Philippians 4:8: “Finally, brothers and sisters, think about whatever is true, whatever is noble, whatever is right, whatever is pure, whatever is lovely, whatever is admirable. If anything is excellent or praiseworthy, think about those things.”

(author’s paraphrase)

So in short, in 2015, I let God choose.

While standing at the shelves of my favourite bookshops or poring over new releases on my favourite online bookshops, or even leaning against my own bookshelves and wondering what to read next, I asked the Holy Spirit. I asked that God would reveal what book would help me the most in this season, or what book would give me encouragement, give me a laugh, show me afresh His power, or give me the key to spreading His power to others with my life.

Here’s my list of books read, how the let-God-pick method went, and the themes that emerged in what I read…

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Book review: Devotions that start and finish my day

My life verse, decorated by me using old wrapping paper (I recycle!). Was stuck up on my wall at the office - now it's stuck on our wall at home, right next to the front door. Last thing I see when I'm heading out? God's reminder.

My life verse, decorated by me using old wrapping paper (I recycle!). Was stuck up on my wall at the office – now it’s stuck on our wall at home, right next to the front door. Last thing I see when I’m heading out? God’s reminder.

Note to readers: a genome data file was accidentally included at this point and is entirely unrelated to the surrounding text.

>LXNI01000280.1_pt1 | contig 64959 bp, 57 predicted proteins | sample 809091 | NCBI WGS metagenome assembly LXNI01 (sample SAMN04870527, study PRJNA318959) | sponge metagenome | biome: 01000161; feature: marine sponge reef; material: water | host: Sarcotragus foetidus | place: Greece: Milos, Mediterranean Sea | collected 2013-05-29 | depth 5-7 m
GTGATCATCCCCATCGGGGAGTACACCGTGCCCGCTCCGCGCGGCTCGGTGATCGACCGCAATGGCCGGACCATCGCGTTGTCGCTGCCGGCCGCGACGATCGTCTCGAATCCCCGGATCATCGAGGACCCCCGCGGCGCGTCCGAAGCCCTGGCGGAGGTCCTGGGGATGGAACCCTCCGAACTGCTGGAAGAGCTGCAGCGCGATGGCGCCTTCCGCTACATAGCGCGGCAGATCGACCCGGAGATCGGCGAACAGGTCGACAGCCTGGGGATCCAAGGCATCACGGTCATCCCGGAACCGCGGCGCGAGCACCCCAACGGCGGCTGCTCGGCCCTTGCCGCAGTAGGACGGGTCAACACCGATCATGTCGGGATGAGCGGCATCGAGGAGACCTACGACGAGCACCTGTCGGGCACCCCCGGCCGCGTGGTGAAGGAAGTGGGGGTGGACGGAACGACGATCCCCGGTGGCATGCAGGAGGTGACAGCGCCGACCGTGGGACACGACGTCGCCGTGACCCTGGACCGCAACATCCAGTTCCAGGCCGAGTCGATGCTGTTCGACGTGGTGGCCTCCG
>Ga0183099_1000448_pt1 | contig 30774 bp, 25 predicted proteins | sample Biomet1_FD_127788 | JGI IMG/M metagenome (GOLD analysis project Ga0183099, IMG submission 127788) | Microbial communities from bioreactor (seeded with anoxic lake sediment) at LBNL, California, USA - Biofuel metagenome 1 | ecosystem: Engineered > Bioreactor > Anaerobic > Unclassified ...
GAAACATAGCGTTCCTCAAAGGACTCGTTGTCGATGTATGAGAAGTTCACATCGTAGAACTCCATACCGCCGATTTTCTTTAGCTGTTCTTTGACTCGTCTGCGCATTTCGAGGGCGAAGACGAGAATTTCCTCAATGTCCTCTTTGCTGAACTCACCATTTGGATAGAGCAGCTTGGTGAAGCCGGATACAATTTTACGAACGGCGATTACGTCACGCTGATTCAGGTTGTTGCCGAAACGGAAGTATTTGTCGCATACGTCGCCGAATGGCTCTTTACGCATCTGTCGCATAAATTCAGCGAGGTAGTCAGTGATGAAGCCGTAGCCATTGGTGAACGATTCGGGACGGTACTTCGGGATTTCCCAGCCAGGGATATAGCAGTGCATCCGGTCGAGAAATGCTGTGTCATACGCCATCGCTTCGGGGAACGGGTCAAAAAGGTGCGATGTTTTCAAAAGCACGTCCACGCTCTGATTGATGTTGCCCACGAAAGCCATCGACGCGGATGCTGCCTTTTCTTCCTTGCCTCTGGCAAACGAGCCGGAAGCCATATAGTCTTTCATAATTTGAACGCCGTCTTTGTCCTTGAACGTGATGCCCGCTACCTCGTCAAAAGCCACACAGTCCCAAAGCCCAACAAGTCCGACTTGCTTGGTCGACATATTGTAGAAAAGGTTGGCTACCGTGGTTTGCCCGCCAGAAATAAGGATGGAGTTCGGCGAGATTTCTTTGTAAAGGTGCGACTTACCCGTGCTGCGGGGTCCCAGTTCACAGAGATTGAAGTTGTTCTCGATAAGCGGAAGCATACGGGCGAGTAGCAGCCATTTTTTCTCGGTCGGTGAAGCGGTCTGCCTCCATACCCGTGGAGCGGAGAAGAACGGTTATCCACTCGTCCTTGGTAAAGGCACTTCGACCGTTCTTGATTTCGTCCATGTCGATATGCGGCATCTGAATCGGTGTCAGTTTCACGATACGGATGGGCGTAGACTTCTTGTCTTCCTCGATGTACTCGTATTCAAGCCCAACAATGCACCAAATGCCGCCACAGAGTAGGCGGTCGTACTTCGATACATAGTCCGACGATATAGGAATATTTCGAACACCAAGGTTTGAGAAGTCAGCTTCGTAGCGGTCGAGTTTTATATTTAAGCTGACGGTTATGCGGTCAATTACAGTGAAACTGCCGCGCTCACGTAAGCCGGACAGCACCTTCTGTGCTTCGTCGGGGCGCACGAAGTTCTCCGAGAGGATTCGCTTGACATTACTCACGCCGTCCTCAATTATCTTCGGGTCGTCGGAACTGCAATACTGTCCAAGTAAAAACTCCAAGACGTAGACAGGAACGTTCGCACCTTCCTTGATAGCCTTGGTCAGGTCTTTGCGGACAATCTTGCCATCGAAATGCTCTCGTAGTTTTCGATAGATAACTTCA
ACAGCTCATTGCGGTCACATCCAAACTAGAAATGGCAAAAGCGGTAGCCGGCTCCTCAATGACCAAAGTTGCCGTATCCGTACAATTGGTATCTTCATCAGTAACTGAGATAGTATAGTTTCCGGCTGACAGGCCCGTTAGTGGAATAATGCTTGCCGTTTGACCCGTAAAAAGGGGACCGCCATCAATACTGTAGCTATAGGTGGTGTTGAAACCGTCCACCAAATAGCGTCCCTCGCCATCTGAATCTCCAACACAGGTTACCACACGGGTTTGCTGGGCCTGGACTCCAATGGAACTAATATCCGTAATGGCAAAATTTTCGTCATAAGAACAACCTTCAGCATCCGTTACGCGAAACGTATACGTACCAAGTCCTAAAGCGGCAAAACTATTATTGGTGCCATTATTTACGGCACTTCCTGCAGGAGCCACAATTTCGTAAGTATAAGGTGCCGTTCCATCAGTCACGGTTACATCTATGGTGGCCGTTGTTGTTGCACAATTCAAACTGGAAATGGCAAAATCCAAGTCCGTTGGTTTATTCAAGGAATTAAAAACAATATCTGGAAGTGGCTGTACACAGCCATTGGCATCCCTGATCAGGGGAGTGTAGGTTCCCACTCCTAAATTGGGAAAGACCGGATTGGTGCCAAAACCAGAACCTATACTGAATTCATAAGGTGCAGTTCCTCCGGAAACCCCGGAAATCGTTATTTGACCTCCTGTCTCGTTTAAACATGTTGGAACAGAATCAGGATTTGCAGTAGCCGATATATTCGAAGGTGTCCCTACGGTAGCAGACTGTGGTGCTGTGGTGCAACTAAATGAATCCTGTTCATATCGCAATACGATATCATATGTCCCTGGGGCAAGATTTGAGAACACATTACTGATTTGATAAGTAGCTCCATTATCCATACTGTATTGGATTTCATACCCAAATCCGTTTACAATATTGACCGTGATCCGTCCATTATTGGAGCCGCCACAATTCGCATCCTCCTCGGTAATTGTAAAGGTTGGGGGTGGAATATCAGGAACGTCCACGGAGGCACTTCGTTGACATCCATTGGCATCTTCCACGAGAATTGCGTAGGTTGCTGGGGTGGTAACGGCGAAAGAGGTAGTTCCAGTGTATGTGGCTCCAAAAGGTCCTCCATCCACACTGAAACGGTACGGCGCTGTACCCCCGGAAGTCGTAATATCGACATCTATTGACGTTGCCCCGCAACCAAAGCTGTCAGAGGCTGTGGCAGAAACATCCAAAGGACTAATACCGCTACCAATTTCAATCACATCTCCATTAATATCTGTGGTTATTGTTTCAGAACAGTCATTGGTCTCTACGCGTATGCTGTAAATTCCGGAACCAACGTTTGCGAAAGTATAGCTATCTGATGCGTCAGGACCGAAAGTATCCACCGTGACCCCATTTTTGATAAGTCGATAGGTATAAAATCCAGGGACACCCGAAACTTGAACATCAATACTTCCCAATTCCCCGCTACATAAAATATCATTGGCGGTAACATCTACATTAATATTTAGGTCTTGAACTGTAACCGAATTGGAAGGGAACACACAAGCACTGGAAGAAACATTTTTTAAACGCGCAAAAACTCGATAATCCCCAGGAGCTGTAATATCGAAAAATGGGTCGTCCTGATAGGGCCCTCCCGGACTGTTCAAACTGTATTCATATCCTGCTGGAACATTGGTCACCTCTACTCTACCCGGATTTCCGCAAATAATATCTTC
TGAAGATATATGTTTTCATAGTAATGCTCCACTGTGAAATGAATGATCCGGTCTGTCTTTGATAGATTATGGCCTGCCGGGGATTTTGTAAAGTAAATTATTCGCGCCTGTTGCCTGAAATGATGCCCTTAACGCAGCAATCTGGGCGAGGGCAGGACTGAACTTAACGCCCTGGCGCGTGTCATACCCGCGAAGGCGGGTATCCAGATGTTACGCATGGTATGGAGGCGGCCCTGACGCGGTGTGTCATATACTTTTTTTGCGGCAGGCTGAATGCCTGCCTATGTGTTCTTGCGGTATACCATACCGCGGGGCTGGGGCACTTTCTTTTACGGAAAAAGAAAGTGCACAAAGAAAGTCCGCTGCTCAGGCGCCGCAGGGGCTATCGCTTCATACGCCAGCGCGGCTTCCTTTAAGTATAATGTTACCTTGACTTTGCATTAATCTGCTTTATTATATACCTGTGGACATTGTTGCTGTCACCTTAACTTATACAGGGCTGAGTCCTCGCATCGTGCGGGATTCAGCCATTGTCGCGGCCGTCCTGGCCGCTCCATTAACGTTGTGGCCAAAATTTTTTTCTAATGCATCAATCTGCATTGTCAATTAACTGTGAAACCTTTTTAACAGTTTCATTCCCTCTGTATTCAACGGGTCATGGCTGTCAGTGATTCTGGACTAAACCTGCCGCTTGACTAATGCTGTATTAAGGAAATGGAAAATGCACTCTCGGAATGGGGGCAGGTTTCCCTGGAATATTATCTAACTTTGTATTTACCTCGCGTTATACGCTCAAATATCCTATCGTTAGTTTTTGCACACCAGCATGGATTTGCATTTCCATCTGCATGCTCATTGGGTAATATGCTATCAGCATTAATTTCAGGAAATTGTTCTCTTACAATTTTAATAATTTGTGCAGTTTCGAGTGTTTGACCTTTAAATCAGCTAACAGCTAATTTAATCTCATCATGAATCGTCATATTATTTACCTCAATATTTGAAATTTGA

As you know, my faith is a big part of who I am. But what do I do when I am faced with a spiritual drought?

The Bible is filled with amazing stories, inspiring messages … but I don’t find it easy to read it every day. (I do read a bit of it every day, but that’s because of discipline, not because the book of Amos fills with me great joy.) But we still need to be filled with God’s truth, so where can we go to find that inspiration?

Devotional books – books filled with a Bible verse for each day followed by an observation on that verse or a practical application for it – have always been useful to me during those dry stretches.

Today I thought I’d review some of the devotionals that I’ve worked through over the past three years – especially since a bunch of them are on sale this week!